British Art from 1880 to 1950
A period dominated by the two World Wars, these works mirror politics in a time of great social change with examples by the Camden Town Artists, Laura Knight and Lucian Freud.
About the collection
Finding a Modern Style
British artists developed many different styles in the first half of the 20th century. Great social changes were taking place in Europe. Rival political groups sprang up offering new ideas about how to live in the modern world. Art mirrored politics. Competing groups were formed, each offering a new modern style. Like the political movements such as Communism and Fascism, they often gave themselves names ending in ‘-ism’.
Some British artists saw themselves as part of these European art movements. Others stood on the sidelines. These independent spirits developed unique personal styles. A few artists became studio potters. They had their own studies instead of working a factory. They disliked the Art Deco style of pottery made in factories.
Materials, Colours and Processes
Between 1880 and 1950 artists experimented with colours, techniques and materials. They wanted to show how art was made – the blobs of clay, dabs of paint and drips of glaze. They tried to capture their feelings rather than represent exactly what they saw.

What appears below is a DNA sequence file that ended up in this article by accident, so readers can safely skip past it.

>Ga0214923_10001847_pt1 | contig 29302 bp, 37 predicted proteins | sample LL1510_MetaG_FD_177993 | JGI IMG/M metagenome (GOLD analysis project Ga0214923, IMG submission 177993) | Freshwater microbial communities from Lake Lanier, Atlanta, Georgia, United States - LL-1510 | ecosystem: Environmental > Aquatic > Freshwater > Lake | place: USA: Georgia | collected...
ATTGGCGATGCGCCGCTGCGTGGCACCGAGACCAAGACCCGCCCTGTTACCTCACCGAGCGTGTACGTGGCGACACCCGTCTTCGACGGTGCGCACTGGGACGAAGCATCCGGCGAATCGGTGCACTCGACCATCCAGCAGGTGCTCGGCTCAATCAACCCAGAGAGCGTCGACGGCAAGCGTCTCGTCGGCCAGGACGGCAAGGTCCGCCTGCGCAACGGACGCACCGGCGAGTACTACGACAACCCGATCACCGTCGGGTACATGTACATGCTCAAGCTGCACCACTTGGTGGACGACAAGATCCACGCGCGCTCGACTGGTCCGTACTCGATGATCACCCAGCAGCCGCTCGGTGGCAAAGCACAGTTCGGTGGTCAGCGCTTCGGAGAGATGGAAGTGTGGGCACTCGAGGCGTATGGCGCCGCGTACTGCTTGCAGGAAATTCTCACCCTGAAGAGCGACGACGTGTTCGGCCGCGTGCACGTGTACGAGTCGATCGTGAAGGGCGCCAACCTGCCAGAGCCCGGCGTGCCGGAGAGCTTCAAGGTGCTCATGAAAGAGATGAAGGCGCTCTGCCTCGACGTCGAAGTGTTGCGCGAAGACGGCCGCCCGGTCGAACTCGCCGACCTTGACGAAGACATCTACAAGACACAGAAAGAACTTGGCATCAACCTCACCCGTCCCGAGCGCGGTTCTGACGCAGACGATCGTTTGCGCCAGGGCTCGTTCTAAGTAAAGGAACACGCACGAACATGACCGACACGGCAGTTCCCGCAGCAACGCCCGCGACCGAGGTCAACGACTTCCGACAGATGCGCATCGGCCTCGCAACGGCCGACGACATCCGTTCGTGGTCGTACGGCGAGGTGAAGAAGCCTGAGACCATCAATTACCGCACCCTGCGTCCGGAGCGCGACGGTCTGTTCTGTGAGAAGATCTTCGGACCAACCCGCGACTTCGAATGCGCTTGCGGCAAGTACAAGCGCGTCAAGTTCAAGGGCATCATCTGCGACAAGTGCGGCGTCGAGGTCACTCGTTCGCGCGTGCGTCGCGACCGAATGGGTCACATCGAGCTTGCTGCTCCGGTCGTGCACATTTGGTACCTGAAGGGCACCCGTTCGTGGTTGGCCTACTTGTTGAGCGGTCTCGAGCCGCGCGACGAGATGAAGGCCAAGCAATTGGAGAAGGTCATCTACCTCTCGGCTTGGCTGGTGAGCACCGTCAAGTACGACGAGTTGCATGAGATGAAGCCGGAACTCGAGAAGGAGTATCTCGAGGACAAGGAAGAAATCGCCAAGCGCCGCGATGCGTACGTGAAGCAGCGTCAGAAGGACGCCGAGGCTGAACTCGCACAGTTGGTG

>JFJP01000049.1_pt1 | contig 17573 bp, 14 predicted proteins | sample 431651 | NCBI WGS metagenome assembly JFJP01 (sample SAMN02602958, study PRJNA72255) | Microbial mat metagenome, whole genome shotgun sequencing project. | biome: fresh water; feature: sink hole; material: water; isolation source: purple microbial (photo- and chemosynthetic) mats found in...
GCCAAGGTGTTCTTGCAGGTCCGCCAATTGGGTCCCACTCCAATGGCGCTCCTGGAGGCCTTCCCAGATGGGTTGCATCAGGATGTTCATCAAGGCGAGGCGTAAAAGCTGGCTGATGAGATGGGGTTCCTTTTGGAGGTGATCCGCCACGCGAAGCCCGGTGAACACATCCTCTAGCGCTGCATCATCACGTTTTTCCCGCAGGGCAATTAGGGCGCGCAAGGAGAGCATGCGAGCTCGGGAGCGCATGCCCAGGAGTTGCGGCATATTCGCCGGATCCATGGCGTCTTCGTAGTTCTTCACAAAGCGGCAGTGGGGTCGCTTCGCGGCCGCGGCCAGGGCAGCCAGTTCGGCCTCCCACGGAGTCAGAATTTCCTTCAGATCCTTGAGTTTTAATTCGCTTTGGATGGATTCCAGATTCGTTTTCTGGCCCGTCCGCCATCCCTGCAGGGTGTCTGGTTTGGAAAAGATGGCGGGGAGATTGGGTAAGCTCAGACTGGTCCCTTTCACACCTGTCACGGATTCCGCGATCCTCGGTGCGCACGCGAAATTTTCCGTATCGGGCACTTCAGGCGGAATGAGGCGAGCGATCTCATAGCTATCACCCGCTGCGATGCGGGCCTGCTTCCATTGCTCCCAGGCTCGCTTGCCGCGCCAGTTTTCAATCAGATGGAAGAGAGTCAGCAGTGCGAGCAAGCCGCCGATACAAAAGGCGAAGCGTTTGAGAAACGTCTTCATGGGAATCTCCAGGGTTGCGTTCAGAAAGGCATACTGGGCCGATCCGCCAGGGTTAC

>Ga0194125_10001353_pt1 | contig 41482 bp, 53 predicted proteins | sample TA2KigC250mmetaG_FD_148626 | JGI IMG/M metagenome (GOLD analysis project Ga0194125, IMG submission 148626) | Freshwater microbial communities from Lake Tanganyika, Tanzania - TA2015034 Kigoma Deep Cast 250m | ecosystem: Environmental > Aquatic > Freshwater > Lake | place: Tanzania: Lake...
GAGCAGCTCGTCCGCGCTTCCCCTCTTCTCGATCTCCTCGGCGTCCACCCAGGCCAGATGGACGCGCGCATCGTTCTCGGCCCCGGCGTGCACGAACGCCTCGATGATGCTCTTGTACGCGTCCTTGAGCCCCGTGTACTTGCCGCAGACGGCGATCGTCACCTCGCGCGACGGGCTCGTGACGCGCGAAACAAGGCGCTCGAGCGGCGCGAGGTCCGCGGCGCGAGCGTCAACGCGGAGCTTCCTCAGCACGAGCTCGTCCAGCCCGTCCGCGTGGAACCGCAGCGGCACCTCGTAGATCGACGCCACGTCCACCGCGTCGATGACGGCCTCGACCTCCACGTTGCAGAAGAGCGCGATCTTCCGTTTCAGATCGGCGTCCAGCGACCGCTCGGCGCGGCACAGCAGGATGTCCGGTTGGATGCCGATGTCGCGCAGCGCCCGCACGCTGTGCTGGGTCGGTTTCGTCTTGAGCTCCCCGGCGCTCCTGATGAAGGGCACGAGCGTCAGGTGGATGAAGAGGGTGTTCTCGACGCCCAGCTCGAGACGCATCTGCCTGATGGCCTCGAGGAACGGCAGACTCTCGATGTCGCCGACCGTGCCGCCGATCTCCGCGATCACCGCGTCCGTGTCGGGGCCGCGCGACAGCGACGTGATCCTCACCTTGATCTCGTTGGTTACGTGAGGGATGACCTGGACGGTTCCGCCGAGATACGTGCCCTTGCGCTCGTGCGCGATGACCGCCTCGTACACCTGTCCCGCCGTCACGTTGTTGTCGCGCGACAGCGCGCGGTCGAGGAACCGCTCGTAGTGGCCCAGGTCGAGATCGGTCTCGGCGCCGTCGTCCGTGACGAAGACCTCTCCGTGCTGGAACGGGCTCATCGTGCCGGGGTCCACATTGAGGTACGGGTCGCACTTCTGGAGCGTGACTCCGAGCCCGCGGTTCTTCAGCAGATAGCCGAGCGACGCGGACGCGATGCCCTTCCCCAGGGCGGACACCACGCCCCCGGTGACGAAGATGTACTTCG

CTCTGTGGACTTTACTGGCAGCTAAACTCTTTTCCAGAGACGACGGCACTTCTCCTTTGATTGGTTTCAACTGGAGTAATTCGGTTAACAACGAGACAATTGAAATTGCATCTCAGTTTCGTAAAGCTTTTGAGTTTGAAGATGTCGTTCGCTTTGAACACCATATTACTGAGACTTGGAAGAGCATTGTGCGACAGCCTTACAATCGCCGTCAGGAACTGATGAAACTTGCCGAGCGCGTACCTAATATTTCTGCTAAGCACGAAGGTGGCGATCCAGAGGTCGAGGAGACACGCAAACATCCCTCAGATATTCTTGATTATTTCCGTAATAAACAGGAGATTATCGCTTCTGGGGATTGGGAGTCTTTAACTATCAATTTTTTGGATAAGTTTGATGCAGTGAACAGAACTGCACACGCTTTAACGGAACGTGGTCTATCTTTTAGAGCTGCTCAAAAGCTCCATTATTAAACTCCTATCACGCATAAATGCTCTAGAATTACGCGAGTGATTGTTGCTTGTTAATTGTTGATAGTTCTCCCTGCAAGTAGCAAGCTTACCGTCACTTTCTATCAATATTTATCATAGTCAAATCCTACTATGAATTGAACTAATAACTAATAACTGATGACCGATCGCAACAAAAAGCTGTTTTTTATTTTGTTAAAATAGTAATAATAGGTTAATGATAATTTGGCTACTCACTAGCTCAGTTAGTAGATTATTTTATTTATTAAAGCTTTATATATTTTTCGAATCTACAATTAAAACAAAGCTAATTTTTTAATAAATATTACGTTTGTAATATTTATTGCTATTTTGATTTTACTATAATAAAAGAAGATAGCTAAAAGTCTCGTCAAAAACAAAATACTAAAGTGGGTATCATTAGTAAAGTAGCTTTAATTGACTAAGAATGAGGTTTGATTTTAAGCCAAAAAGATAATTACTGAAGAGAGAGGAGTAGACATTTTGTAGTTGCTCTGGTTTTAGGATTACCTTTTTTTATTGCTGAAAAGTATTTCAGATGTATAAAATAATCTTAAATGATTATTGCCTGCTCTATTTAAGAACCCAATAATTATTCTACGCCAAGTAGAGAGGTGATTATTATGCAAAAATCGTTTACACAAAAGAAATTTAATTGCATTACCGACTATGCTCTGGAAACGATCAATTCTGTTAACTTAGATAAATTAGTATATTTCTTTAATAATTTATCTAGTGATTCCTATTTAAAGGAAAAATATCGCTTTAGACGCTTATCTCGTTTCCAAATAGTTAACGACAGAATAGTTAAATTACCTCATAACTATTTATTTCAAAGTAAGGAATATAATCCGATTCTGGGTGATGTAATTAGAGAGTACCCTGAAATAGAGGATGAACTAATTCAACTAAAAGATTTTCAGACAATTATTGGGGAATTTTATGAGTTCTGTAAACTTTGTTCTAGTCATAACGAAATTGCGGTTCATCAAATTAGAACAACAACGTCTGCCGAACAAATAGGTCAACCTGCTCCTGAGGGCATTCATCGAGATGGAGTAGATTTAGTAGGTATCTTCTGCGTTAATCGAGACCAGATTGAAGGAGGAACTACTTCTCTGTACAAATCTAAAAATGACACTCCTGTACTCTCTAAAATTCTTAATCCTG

Traditionally sculpture had a smooth finish which did not show the marks of how it was made. Young sculptors such as Jacob Epstein broke away from this. They allowed the process of making the sculpture to show through in the finished work. Young painters were excited by two ground-breaking exhibitions organised by Roger Fry in 1910 and 1912. These brought the work of European artists such as Cezanne and Picasso to London.
In 1911 many of the paintings came to Liverpool. The bold colours and strong outlines of the picture inspired painters such as Harold Gilman and Robert Bevan.
Close to Nature
Britain’s cities doubled and trebled in size between 1880 and 1914. Most people had always lived in the countryside. Now most lived in towns and cities. Artists looked for escape in nature. Some painted traditional country life, others revived old country crafts made obsolete by modern factories.
From the 1880s, groups of young artists moved to villages such as Newlyn in Cornwall. They painted outdoors, breaking away from the Victorian tradition of painting in a studio. Many idealised country life, leaving signs of hardship or poverty out of their paintings.
In the First World War (1914-1918) the Government realised that Britain needed Official War Artists to record events at home and abroad. After the war, sculptors who had been soldiers, such as Charles Sargeant Jagger, were in demand to make war memorials. The War Artists Advisory Committee (WAAC) was set up for the Second World War (1939-1945). It employed Official War Artists to record the war on land, at sea and in the air. Other artists enlisted as ordinary soldiers, sailors and airmen. They were eager to described their experiences through their art. Many, like Oliver Brabbins, sold their work to WAAC for the nation.